By Wendy Swanson
Monday, September 11, 2023
Here’s What Happened Next:
That letter remained unknown and unpublished until earlier this summer. Prior to that time, the letter had been in a private collection for more than a century before being acquired by the Raab Collection in Pennsylvania. Once the document became available to collectors, the item sold almost immediately for the tidy sum of $85,000.
The letter in question - dated August 19, 1861 – was from Lincoln to Charles Ellet, Jr., the premier civil engineer of his day – he had built the first suspension bridges in this country. Lincoln wrote the letter in the early days of the Civil War in his role as commander in chief, a time when he was still learning the ropes of that position. Ellet is pictured above. (Photo credit: Wikipedia Commons)
Ellet’s background made him an expert on the infrastructure of his day, a subject area long of interest to Lincoln himself. Ellet was concerned about the vulnerability of the Union seat of government, Washington, D.C. He was so concerned, in fact, that he had been lobbying Lincoln to create a civil engineering corps to better understand the South’s infrastructure.
That proposal - made with the goal of keeping Washington secure - was the subject of the recently surfaced Lincoln letter. The letter, written as a response to the proposal, was short and to the point. Lincoln wrote:
I am not capable to judge of the value of such a corps; but I would be glad to accept one if approved by Gen. Scott, Gen. McClellan & Gen. Totten. Please see them and get their views upon it.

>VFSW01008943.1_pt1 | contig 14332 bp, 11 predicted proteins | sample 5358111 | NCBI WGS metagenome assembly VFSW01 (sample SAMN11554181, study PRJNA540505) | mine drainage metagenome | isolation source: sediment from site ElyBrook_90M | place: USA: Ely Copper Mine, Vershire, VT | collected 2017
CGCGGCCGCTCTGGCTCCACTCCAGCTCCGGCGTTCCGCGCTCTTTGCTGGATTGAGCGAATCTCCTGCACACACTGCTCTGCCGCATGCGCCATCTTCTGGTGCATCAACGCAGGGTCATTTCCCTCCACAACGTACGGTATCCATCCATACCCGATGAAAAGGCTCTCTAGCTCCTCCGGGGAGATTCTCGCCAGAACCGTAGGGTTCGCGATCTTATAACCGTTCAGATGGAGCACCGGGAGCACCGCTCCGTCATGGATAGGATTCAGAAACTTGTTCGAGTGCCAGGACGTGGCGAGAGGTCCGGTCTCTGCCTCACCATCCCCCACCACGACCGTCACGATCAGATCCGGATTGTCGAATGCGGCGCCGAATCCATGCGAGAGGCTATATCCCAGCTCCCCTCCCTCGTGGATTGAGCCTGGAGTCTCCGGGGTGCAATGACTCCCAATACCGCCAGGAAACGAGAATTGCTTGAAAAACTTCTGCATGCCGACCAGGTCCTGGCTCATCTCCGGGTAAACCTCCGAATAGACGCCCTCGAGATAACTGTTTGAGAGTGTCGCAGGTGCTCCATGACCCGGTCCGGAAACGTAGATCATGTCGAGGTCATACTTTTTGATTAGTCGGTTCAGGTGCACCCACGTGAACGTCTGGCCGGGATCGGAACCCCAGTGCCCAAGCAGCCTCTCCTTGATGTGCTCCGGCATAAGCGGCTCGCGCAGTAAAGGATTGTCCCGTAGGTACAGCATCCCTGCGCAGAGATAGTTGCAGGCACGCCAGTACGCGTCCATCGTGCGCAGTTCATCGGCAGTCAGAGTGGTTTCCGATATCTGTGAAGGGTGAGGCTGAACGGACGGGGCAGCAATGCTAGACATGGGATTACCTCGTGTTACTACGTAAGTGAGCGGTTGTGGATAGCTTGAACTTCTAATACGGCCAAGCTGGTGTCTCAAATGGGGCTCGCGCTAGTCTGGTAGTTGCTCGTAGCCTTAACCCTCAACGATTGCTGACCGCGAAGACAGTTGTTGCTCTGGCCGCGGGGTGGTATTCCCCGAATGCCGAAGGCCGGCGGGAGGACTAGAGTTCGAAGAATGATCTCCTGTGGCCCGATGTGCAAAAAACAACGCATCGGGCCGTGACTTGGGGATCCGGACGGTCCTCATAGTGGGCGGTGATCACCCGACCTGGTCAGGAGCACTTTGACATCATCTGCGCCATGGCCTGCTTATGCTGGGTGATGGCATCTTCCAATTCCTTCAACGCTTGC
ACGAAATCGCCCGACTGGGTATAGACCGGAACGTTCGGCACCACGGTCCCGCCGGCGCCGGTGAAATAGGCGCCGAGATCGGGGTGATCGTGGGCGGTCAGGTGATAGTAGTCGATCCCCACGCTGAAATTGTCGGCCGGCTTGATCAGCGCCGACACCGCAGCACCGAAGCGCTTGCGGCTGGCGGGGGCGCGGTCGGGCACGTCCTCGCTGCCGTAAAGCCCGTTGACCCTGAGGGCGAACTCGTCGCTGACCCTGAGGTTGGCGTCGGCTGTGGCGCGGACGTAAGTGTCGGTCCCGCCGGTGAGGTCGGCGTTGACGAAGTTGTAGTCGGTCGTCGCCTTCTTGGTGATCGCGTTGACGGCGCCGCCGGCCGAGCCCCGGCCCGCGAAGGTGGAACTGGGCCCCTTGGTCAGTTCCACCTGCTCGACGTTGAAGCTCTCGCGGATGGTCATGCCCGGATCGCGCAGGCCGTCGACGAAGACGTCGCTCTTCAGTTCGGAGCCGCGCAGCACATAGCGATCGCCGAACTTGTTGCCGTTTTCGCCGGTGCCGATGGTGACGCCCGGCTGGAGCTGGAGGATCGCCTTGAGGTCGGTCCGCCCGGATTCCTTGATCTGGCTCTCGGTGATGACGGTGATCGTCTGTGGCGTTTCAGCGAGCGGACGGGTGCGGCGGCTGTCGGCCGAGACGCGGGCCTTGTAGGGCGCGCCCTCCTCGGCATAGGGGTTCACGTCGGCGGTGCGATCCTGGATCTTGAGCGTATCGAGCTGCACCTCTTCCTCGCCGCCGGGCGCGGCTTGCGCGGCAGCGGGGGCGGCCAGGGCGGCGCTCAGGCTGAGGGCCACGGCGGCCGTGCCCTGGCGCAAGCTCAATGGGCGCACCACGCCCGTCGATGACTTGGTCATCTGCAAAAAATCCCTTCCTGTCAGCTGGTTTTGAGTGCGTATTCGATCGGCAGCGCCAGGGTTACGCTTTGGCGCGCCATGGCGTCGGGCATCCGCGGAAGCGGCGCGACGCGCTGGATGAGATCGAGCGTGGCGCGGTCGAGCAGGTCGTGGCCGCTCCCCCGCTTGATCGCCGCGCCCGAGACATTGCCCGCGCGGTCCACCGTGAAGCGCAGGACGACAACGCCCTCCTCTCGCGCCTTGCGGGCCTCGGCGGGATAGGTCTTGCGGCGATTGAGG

The recent appearance of this Lincoln letter has filled a gap in the history of the period. Ellet, in fact, did as his president directed and within a month reported back to Lincoln on his efforts - unsuccessful as they were. His response to Lincoln is among the documents in the Abraham Lincoln Papers (Series 1, General Correspondence) in the Library of Congress (LOC).
On September 20, 1861, Ellet wrote to update Lincoln on his efforts:
Sir: I called this morning at the residence of Genl. McClellan, and endeavored to obtain an interview with him through the influence of your note requesting him to give me one.
My effort, I regret to report, was entirely unsatisfactory.
I will only add, that until the General in command becomes fully aware of the inestimable importance of isolating the rebel army — by cutting off its rail road communications and supplies — an object which might now be effected by discreet combinations executed with proper secresy and dispatch — the fate of this Capital and Government must continue to be a subject of intense anxiety.
I believe that, supported by a commanding General fully alive to the value and consequences of the movement, it would be practicable now — while the enemy, intent on taking the Capital, is pressing everywhere so vigorously to the front — to seize and destroy all his communications down to Richmond, and throw a division in his rear, to sustain these advanced corps, and cut off his retreat.
I do not know what consideration stands in the way of my efforts; but I trust that the value of my suggestions may not be found out too late.